With the FIFA World Cup, Commonwealth Games and Ryder Cup taking place this year, 2018 is a big year for sport. Kevin Gessay, Managing Director of global entertainment agency PMK•BNC, looks at how brands can work with ambassadors to create an authentic presence in sport.

In 2016, Under Armour stole the Rio Olympics. The brand wasn’t a sponsor of the games, it didn’t benefit from any official Olympic endorsements. But it was deemed one of the winning brands in marketing terms, a result reflected in the press, on the stock market and with a host of industry awards, recognising its effectiveness.

How did they do it? The key was in clever partnerships. With ambassadors including swimmer Michael Phelps and the US women’s gymnastics team, along with a hoard of 250 Under Armour-clad Olympic athletes and a series of supporting experiential activities on the ground at Rio, the brand was absolutely everywhere. It also benefited from the international Olympic Committee relaxing its guidelines to allow ‘generic’ or ‘non-Olympic advertising’ during the Games, so that athletes could tweet and post on social media about non-official sponsors, as long as they didn’t use Olympic properties or references.

With the 2018 FIFA World Cup fast approaching, brands will be looking back at this with interest. A partnership with an athlete not only gives brands a right to join the conversation, it gives them access to their community of passionate sports fans who will be avidly following the on-pitch/field action both through their TV screens and social channels.

Of course, today, authority on sport and social reach doesn’t stop at those competing. Sponsoring an Olympic athlete or international football squad is a pipe dream for most brands, but influencer marketing is a far more accessible option. Influencers can be anyone interested in sport - from players and athletes right down to keen or skilled amateurs with a healthy fan base. To use influencer marketing means working with these people in ways similar to sponsorship, but often with a much lower cost of entry.

And today’s sporting events are more than what’s taking place on the field - they’re entertainment experiences, with a front row to rival fashion weeks. They’re increasingly part of the pop culture conversation, and brands don’t just want to be on the sports pages talking to sports fans - they can diversify their ambassadors by working with big names in attendance to hit the consumer pages, too.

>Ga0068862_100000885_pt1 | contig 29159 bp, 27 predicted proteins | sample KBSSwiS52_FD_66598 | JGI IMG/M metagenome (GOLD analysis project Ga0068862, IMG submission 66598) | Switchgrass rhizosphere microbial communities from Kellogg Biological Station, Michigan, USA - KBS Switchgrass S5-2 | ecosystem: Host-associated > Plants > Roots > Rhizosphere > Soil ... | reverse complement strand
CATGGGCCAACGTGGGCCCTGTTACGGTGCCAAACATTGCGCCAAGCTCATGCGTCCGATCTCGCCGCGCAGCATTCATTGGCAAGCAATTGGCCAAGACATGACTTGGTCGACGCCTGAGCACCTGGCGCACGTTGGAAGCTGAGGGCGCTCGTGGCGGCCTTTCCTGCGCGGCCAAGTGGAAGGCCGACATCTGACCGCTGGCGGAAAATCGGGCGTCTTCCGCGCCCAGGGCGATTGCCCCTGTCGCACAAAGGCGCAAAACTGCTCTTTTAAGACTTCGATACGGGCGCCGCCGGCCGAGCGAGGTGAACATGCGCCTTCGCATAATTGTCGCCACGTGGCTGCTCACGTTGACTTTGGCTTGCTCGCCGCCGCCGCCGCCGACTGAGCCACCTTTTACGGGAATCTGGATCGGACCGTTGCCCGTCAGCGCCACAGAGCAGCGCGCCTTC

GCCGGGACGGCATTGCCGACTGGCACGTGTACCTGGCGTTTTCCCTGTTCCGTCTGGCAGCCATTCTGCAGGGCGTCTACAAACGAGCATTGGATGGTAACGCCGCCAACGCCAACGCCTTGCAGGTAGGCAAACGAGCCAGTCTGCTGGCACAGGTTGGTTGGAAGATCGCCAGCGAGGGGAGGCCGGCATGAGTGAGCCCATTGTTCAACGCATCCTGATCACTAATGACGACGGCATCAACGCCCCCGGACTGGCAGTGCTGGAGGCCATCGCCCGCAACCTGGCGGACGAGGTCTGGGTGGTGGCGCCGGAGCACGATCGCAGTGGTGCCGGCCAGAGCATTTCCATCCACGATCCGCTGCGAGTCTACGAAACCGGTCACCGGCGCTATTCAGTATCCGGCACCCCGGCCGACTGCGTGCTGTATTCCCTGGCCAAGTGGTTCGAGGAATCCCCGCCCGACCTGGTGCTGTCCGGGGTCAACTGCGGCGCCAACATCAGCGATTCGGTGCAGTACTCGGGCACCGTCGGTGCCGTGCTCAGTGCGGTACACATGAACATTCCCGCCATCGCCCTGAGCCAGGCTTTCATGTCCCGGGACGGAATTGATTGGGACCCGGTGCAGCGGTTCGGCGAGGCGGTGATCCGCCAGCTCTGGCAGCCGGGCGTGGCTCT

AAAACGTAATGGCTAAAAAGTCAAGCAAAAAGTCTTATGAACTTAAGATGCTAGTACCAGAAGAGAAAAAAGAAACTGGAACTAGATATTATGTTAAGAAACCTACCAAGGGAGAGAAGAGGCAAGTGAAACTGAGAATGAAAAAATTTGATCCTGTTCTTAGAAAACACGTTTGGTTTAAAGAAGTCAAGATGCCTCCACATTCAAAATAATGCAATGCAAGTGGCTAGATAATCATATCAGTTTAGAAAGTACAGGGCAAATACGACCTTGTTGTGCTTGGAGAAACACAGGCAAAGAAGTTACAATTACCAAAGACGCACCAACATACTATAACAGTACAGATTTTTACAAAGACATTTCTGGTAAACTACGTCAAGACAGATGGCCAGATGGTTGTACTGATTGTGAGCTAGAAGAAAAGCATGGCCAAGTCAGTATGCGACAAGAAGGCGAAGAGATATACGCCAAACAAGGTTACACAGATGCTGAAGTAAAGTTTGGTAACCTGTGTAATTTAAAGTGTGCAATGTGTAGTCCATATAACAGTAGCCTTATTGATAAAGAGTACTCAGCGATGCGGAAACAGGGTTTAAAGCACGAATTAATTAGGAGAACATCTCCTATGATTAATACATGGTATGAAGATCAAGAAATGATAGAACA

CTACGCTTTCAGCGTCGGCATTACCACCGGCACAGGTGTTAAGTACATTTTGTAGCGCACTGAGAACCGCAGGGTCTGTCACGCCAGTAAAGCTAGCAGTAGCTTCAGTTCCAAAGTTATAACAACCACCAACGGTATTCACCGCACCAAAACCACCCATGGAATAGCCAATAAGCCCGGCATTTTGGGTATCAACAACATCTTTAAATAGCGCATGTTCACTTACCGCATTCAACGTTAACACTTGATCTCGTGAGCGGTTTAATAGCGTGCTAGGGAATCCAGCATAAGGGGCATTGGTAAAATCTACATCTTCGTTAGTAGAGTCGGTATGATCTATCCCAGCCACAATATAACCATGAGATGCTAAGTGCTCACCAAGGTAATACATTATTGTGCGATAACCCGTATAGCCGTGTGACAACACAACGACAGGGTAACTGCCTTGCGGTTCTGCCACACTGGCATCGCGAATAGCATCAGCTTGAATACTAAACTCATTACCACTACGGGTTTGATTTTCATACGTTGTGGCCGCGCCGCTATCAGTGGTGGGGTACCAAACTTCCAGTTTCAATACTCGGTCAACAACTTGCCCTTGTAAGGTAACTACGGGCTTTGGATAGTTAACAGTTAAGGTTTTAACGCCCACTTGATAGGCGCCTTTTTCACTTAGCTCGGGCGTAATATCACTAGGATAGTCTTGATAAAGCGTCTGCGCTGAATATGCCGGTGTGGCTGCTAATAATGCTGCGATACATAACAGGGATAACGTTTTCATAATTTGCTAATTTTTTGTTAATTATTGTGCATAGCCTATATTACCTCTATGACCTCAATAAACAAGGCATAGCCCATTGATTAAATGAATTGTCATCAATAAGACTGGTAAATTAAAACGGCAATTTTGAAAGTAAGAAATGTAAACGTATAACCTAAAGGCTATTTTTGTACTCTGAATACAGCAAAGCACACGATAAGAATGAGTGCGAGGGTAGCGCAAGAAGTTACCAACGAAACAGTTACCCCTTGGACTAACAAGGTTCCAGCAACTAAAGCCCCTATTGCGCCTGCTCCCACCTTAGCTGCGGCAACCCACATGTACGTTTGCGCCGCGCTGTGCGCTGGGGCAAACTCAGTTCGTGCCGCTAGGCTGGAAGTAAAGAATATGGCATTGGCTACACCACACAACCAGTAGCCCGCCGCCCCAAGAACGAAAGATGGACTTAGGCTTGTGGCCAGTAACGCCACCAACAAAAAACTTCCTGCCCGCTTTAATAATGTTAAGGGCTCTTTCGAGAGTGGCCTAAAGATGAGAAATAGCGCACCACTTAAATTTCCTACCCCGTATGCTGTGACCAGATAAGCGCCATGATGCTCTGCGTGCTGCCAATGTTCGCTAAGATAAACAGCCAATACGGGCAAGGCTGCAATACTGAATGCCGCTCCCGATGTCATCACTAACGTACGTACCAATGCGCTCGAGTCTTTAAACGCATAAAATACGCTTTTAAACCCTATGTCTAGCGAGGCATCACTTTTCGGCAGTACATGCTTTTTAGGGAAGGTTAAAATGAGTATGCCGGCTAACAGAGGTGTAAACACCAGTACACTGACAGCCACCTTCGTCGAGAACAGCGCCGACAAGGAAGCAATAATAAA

As always, choosing the right ambassador for a brand starts with authenticity. Your partner should align with your brand, their personality and attributes should match your brand values. If you’re a fashion brand, don’t jump into a partnership with an athlete who has never shown any interest in what they’re wearing. Instead, look for a partner who has opinions on clothes, styling, cosmetics - and if they’ve ever shown an organic interest in your brand, even better.

If you’re looking to work with influencers, be thorough with your research; look at their KPIs from past partnerships, look past their follower size and analyse exactly who their audience is; the more sophisticated influencer analytics tools allow you to do this. Set very clear objectives up front - you need to know where your ambassador will be, how often they will be posting, and make sure they’re aware of the legal obligations around sponsored content. If you’re working with multiple ambassadors with different tiers of influence (e.g. celebrities to micro-influencers) make sure your playbook is thorough and clear so that branding is consistent across all content.

However, don’t try and control your ambassador too tightly - you’re working with them because they’re an expert in what they do. They’ve built their career, or their profile, by being the best in their field. Instead, capitalise on their key traits, enhancing what they already bring to the table. For example, if they’re heavily focused on healthy eating, an FMCG brand could work with them to create new ‘match ready’ recipes. If they’re a celebrity attending the games, a cosmetics brand could help them showcase the latest makeup trends - captured in the moment pitch-side, with a ‘how to’ provided later on social media. Make sure they’re well informed, so that what they’re posting is relevant and accurate to your brand, but be prepared to give up some creative control.

There’s never been a better time, with such diverse opportunities, for brands who want to become part of sporting moments. Authentic partnerships can bring brands closer to a new legion of fans, and build a long-term affinity within fast-growing industry.